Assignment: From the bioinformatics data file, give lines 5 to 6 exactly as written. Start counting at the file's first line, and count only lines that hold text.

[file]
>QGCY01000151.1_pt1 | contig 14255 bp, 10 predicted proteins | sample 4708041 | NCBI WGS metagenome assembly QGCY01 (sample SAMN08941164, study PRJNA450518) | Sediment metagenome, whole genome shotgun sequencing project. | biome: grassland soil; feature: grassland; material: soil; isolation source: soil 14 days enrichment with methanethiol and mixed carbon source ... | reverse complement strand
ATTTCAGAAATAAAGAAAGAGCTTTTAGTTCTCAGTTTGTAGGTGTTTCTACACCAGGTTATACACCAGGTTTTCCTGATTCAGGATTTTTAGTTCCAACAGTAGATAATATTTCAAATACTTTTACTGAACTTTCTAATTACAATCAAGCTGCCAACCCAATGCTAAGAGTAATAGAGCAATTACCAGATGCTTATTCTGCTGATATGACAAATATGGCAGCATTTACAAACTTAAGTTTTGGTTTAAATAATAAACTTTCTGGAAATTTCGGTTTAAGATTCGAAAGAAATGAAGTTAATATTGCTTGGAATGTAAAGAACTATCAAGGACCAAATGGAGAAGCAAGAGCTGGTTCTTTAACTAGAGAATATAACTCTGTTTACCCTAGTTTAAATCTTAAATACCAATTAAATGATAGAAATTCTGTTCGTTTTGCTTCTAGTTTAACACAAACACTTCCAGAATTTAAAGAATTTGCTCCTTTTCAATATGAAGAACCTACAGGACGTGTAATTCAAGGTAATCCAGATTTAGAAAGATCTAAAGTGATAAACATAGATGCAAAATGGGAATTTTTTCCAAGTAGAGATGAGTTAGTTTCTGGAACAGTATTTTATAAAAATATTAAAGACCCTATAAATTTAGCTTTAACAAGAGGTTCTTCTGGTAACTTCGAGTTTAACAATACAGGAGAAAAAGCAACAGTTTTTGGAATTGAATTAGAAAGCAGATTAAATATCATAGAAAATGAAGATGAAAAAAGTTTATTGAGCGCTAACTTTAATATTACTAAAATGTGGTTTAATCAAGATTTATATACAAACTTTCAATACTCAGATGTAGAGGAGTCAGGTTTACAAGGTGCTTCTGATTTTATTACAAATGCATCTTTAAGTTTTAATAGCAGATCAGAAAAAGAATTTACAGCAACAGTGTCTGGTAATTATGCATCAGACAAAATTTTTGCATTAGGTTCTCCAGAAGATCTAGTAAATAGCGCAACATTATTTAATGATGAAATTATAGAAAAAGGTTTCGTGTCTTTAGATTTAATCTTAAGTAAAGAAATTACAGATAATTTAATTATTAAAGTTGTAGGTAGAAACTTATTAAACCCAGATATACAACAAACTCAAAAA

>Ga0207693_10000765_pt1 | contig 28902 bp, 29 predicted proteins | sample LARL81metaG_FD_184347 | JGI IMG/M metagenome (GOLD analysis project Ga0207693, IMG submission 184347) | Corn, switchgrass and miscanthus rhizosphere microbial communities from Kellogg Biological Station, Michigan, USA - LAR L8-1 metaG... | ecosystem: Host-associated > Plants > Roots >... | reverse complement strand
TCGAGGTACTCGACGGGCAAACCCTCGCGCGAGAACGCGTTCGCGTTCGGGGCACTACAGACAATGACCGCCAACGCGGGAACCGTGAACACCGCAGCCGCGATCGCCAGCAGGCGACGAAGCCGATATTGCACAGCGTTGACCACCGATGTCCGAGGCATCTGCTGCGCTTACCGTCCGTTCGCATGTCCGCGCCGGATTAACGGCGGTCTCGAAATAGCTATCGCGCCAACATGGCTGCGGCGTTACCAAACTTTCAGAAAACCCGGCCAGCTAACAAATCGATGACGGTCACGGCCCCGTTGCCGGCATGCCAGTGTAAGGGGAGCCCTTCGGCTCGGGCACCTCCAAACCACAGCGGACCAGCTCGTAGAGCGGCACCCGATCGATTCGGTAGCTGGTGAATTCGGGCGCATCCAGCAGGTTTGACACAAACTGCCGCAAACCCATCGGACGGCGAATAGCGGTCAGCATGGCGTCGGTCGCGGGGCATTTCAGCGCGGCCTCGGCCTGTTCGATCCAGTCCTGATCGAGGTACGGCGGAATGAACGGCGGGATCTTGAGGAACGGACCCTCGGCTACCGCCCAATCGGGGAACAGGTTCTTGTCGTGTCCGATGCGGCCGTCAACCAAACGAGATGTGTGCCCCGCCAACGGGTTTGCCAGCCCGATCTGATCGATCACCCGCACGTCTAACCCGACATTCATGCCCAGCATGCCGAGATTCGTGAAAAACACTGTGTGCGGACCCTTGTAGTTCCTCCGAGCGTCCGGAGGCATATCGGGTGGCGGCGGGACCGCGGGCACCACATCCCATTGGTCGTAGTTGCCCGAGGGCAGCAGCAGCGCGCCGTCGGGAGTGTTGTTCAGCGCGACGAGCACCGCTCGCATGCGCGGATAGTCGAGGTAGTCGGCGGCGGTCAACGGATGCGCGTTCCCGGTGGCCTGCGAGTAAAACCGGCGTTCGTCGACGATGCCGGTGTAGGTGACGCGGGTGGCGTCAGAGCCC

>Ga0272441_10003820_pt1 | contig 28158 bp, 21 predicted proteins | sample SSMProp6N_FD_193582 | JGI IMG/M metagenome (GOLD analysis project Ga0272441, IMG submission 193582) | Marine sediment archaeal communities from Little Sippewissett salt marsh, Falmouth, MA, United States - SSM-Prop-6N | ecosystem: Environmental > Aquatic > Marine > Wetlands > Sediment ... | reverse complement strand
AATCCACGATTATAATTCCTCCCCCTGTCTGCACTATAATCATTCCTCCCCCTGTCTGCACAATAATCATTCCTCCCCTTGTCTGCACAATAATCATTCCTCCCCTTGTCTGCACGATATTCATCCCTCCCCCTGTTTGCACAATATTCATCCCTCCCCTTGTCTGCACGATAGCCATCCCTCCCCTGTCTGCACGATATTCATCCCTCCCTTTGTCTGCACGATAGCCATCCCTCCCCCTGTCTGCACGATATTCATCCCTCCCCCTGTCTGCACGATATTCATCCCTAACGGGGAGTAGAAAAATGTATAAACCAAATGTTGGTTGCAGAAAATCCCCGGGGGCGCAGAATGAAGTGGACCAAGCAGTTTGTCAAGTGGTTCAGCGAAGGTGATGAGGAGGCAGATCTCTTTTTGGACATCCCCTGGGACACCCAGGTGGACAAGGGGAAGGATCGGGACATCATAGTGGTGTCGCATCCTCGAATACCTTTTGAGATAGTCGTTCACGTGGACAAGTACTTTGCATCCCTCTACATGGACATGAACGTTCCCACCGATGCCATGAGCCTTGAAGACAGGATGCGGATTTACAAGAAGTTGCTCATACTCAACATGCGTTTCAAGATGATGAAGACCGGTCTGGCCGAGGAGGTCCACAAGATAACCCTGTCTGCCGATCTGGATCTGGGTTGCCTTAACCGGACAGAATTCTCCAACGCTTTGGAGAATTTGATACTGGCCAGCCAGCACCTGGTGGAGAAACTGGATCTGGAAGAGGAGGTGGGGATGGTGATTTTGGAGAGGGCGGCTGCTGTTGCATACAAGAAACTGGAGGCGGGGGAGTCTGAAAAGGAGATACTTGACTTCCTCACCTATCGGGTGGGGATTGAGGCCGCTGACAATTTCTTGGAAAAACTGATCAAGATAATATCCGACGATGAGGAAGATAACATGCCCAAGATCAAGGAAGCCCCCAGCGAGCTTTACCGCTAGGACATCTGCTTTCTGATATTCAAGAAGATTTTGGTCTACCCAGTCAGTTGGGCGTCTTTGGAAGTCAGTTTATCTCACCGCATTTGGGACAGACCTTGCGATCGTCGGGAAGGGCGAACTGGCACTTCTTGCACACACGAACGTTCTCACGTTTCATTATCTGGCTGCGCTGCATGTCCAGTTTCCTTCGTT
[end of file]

>Ga0272441_10003820_pt1 | contig 28158 bp, 21 predicted proteins | sample SSMProp6N_FD_193582 | JGI IMG/M metagenome (GOLD analysis project Ga0272441, IMG submission 193582) | Marine sediment archaeal communities from Little Sippewissett salt marsh, Falmouth, MA, United States - SSM-Prop-6N | ecosystem: Environmental > Aquatic > Marine > Wetlands > Sediment ... | reverse complement strand
AATCCACGATTATAATTCCTCCCCCTGTCTGCACTATAATCATTCCTCCCCCTGTCTGCACAATAATCATTCCTCCCCTTGTCTGCACAATAATCATTCCTCCCCTTGTCTGCACGATATTCATCCCTCCCCCTGTTTGCACAATATTCATCCCTCCCCTTGTCTGCACGATAGCCATCCCTCCCCTGTCTGCACGATATTCATCCCTCCCTTTGTCTGCACGATAGCCATCCCTCCCCCTGTCTGCACGATATTCATCCCTCCCCCTGTCTGCACGATATTCATCCCTAACGGGGAGTAGAAAAATGTATAAACCAAATGTTGGTTGCAGAAAATCCCCGGGGGCGCAGAATGAAGTGGACCAAGCAGTTTGTCAAGTGGTTCAGCGAAGGTGATGAGGAGGCAGATCTCTTTTTGGACATCCCCTGGGACACCCAGGTGGACAAGGGGAAGGATCGGGACATCATAGTGGTGTCGCATCCTCGAATACCTTTTGAGATAGTCGTTCACGTGGACAAGTACTTTGCATCCCTCTACATGGACATGAACGTTCCCACCGATGCCATGAGCCTTGAAGACAGGATGCGGATTTACAAGAAGTTGCTCATACTCAACATGCGTTTCAAGATGATGAAGACCGGTCTGGCCGAGGAGGTCCACAAGATAACCCTGTCTGCCGATCTGGATCTGGGTTGCCTTAACCGGACAGAATTCTCCAACGCTTTGGAGAATTTGATACTGGCCAGCCAGCACCTGGTGGAGAAACTGGATCTGGAAGAGGAGGTGGGGATGGTGATTTTGGAGAGGGCGGCTGCTGTTGCATACAAGAAACTGGAGGCGGGGGAGTCTGAAAAGGAGATACTTGACTTCCTCACCTATCGGGTGGGGATTGAGGCCGCTGACAATTTCTTGGAAAAACTGATCAAGATAATATCCGACGATGAGGAAGATAACATGCCCAAGATCAAGGAAGCCCCCAGCGAGCTTTACCGCTAGGACATCTGCTTTCTGATATTCAAGAAGATTTTGGTCTACCCAGTCAGTTGGGCGTCTTTGGAAGTCAGTTTATCTCACCGCATTTGGGACAGACCTTGCGATCGTCGGGAAGGGCGAACTGGCACTTCTTGCACACACGAACGTTCTCACGTTTCATTATCTGGCTGCGCTGCATGTCCAGTTTCCTTCGTT